Lara Dunn tries off-piste skiing in the French resort of Flaine, and recommends it as a resort for skiers and boarders of all abilities.
I’m perched just below a lift station in Flaine, on what cannot by any stretch of an overactive imagination be called anything resembling a steep drop, but I swear I’ve forgotten how to ski.
I’ve been in Flaine for a few days already and have been enjoying the sheltered bowl-like nature of the resort, as well as the undulating and varied nature of its pistes. The way Flaine’s runs and mountain sides all funnel in towards the resort make it extremely popular with both on and off-piste skiers and boarders, and those, like me, attempting to transition between the two.
My aim was to go out with an ESF instructor for an afternoon playing around in the soft, fresh snow off the edges of the pistes. Flaine has a plenitude of this sort of area, running safely alongside the marked runs, ideal for off-piste chickens like me.
My instructor somewhat redundantly reminds me to “just relax, ski and turn.” That’s what I’m trying to do, but the turning bit is causing me trouble. The fall-line and I are not the most reliable of friends at the best of times, and I tend to turn too sharply, no good if you’re in soft, fluffy powder.
Pretty soon I feel like I’m wearing most of the off-piste area but I’m slowly but surely making progress and it’s hard to imagine a less threatening environment in which to do it. The unique architecture of Flaine, purpose built in the 1960s, stretches out below me, welcoming me back into the bosom of the resort and soon I’m cruising along with everyone else once again.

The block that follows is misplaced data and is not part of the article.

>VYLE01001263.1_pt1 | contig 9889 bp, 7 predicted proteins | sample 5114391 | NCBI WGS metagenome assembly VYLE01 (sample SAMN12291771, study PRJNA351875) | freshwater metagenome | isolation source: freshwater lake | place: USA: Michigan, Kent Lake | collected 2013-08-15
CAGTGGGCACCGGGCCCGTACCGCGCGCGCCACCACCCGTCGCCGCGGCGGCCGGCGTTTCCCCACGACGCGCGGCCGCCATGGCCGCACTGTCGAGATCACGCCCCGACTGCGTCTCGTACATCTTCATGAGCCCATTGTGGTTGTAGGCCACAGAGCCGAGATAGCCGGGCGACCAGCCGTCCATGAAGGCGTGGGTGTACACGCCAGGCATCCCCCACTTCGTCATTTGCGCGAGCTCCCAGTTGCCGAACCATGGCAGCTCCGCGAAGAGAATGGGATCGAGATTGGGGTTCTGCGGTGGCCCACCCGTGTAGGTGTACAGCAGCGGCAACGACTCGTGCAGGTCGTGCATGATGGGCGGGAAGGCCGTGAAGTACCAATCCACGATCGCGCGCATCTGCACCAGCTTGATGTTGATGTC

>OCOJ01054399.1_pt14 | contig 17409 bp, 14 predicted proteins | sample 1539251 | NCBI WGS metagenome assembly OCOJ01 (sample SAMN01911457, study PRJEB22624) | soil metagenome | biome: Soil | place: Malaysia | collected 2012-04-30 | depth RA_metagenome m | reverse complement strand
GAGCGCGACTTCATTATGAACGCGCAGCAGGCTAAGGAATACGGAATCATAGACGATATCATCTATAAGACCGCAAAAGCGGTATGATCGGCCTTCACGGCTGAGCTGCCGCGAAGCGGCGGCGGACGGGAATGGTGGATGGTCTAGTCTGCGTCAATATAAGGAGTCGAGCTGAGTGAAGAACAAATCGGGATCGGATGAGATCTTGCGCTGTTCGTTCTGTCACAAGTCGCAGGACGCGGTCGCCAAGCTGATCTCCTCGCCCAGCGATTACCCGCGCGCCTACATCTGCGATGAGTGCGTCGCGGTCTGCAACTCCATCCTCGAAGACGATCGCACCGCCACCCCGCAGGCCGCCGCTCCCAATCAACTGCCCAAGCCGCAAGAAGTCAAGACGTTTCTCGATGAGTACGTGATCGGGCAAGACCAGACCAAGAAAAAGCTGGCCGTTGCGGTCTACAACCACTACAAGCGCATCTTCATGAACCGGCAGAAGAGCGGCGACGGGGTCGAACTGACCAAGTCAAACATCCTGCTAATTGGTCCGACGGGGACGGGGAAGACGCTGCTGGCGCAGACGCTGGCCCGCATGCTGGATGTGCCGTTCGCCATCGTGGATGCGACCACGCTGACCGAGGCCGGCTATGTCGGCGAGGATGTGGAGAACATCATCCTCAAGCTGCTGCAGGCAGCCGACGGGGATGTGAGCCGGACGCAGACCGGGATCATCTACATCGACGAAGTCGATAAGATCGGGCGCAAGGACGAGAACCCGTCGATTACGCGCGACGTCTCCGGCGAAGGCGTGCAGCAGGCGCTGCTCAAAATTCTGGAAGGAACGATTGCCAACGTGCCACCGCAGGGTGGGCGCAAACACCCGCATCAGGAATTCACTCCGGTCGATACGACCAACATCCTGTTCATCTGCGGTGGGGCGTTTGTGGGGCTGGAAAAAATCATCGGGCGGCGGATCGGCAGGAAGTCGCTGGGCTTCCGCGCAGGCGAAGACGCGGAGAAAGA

Despite the patience of the instructor (it turns out she’s a bona fide medal winning skier!) and the benign nature of the terrain, I’m fairly sure I’ll be sticking to the nicely groomed option from now on. I’ve got my heart set on taking advantage of Flaine being part of the Grand Massif Ski area, the fifth-largest linked ski area in France, to have a go at the epic blue that runs all the way from the top of the resort at Les Grandes Platieres, a knee-trembling 14km down to the town of Sixt. I’m also planning to head back to the gorgeous tree-lined slopes of Les Carroz, and the impressively sunny Tourmaline run down back into Flaine itself.
Flaine caters to all levels of skier, with a good mix of pistes of all grades. Complete beginners have the option of a free ski pass for the greens at the centre of the resort, making it a perfect place to learn from scratch. The area also has everything a backcountry adventurer could wish for, including some pretty extreme drops, although a guide is strongly advised for anything unmarked. There are big airy mountain runs, sheltered tree skiing and plenty more besides.
The huge variety of options for all types of skier and snowboarder seems somewhat at odds with the accessible and cosy feel of the place. And if that’s not enough, it even has its own Picasso sculpture in Flaine Forum. Not many ski resorts can boast that.
Fly to Geneva – there are direct flights from many UK airports with a range of airlines. Easyjet flights start from £59 return: www.easyjet.com.
I stayed in the new Pierre & Vacances five-star Les Terrasses d’Helios Residence. It’s ski in, ski out with 119 light, airy apartments, sleeping four to eight people, and all with balconies and terraces. The residence also boasts a Deep Nature relaxation area (treatment rooms, sauna, steam room and relaxation room) and indoor heated swimming pool. See www.pierreetvacances.com.
Ski lessons with ESF Flaine start from €146 for five days (group adult lessons). Private tuition starts from €45 for an hour. See www.esf-flaine.fr.